Personally, the last few years were very hard for me, so the company was one of the things that kept me alive. But now I’m ready to begin a new chapter in my life, start building a new relationship and become the person who I really want to be. I’m more aware of myself. I rediscovered many things that I lost along the way, things that inspire me and drive me to become better at what I do. I am grateful for what I have and I look into the future with optimism and curiosity.

So what are my plans now? A few months ago, I started working on a new, experimental version of WebIssues, with a new user interface based on Vue.js. Those of you who follow me on Twitter could already see some screenshots of that prototype. I also wrote a series of articles on Medium dedicated to programming in Vue.js and to my great surprise, they were very well received. I found a way to create the new version of WebIssues with as little effort as possible. However, I felt that this wasn’t the right approach, so I decided to take a step back and rethink this.

The truth is that it took me many years to learn PHP and C++ before WebIssues could become what it is today. Now I must gain a similar level of skills with the new technologies, even if it takes a similar amount of time. I also want to make a really good use of them instead of just doing a simple face lifting. So instead of rushing toward releasing a new version, I’m going to keep experimenting until I’m satisfied with the results. Of course, I will continue to write about new things that I learn along the way on Medium. I will also share my progress in this blog.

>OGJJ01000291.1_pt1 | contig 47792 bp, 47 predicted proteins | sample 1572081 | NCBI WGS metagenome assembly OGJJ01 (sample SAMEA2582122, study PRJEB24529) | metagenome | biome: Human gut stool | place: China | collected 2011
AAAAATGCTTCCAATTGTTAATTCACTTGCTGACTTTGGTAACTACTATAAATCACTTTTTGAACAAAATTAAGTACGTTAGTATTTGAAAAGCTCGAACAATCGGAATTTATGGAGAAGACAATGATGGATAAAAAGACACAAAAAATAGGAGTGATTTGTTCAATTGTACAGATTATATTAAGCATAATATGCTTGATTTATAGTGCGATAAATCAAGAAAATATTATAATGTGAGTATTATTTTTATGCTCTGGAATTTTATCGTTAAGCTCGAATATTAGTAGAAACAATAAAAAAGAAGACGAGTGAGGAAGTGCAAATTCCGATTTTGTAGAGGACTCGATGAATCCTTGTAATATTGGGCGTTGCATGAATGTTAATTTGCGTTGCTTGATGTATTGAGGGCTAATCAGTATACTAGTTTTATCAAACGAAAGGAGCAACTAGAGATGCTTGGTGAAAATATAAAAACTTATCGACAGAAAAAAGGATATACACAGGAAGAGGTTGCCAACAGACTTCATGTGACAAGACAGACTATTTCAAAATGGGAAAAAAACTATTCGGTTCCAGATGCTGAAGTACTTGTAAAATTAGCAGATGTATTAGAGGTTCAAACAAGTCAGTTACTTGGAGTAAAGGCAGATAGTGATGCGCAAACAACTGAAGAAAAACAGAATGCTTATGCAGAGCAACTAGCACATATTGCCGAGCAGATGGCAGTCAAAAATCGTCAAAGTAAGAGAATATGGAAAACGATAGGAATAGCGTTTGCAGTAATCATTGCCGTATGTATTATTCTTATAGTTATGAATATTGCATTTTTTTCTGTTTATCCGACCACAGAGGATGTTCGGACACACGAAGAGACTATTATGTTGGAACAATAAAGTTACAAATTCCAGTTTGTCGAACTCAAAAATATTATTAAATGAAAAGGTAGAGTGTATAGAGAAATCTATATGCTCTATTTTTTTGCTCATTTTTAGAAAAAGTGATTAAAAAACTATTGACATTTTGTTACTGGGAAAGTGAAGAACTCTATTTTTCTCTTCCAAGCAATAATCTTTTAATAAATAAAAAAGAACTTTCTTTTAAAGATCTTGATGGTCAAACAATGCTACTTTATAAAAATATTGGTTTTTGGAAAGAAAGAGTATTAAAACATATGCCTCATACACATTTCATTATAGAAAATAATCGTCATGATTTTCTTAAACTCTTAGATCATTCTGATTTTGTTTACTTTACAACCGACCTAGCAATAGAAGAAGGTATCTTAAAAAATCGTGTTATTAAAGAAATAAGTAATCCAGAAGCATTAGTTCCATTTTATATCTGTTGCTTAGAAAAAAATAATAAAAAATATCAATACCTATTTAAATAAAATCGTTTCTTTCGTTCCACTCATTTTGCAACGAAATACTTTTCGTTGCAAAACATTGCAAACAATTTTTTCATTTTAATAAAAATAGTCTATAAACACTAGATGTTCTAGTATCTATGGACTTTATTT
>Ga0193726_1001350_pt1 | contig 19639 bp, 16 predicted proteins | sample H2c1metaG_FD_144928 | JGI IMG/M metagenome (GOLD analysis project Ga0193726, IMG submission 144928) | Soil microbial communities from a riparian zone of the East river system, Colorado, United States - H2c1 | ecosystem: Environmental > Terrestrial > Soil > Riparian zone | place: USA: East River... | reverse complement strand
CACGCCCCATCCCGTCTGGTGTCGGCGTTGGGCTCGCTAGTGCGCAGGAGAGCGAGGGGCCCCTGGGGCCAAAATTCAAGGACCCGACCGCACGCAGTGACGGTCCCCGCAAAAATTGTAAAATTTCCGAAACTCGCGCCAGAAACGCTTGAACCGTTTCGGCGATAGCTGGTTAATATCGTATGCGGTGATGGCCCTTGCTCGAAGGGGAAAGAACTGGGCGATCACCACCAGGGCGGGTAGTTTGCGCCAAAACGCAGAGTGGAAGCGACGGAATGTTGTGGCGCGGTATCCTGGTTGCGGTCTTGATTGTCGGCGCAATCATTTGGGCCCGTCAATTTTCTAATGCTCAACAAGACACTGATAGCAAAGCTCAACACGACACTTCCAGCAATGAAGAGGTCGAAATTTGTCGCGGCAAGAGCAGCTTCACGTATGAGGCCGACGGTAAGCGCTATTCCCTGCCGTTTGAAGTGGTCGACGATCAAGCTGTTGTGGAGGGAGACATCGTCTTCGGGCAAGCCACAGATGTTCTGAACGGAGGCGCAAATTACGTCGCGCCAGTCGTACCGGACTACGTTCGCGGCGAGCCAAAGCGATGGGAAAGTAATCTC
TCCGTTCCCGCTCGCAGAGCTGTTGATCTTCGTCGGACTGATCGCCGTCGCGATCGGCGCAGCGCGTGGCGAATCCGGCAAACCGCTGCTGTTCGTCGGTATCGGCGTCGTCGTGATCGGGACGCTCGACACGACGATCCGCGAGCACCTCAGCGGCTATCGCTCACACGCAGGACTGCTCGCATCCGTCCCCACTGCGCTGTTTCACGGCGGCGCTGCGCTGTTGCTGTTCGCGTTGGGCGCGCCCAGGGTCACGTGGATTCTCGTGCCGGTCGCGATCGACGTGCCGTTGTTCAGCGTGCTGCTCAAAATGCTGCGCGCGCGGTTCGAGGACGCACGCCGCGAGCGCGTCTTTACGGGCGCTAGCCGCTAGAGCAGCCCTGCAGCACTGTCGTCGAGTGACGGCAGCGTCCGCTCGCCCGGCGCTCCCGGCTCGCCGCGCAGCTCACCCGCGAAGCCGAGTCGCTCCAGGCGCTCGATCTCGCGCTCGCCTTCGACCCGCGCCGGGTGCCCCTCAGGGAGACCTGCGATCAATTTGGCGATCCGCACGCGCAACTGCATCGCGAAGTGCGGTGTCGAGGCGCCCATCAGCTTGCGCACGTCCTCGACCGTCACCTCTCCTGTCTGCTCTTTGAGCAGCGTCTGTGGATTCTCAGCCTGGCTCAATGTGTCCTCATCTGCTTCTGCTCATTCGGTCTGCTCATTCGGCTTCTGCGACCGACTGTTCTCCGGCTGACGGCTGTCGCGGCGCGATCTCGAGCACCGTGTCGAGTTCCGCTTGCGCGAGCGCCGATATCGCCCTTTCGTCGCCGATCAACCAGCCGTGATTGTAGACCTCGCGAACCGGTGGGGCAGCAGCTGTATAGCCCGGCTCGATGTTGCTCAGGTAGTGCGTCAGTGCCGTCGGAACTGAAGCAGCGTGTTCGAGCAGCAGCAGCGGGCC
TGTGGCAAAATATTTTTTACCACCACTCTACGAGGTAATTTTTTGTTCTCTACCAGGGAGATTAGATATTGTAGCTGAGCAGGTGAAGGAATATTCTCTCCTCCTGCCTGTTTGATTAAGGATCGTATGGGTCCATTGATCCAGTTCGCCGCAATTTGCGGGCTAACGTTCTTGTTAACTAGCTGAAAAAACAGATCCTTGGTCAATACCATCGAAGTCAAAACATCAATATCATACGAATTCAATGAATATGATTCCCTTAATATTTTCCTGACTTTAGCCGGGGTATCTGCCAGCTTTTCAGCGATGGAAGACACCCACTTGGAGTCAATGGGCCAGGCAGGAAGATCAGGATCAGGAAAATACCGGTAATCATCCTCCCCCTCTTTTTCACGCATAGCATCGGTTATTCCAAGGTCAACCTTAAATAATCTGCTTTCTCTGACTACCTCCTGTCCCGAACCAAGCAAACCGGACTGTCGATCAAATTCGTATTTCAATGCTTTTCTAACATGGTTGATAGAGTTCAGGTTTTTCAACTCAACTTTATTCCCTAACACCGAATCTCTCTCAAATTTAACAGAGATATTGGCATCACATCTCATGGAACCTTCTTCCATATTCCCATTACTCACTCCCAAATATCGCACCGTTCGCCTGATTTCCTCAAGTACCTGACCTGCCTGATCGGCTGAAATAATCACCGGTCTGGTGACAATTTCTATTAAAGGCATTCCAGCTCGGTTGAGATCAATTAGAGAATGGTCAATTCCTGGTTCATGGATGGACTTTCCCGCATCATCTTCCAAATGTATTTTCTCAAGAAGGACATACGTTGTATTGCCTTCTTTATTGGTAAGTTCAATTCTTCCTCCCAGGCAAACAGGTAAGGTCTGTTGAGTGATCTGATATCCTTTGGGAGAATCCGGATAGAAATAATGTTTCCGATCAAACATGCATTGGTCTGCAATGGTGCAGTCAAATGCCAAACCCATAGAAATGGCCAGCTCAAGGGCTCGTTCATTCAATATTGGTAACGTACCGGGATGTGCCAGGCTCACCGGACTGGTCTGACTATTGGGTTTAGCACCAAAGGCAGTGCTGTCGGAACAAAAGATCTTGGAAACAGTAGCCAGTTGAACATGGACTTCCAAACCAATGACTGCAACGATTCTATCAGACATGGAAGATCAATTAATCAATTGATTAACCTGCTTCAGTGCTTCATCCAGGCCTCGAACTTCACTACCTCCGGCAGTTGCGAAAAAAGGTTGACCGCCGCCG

I’m very excited about this new plan, because I think that personal development and improving our skills is the best thing that we can do in our lives. Especially if they allow us to do something both creative and useful. With that goal in mind, I’m sure that the next months and years will be an amazing time.

Issues and Tins

Submitted by mimec on 2013-11-13

Today I released version 1.1 of WebIssues, a major release which introduces lots of very nice and useful features. I must admit that I'm relieved that this project is finally over. It's also perfect timing, because I'm getting seriously involved in the indie game which I announced some time ago. The game is now officially called Mister Tins and it even already has a Facebook page and a blog (where I will probably post more often than here in the nearest future).

What started as a quick test project, has now become a playable and quite enjoyable game (at least for me). It's still very far from the first official release, but at least now I'm convinced that this is really what I want to do. It's what I always wanted to do and what I probably should have done a long time ago.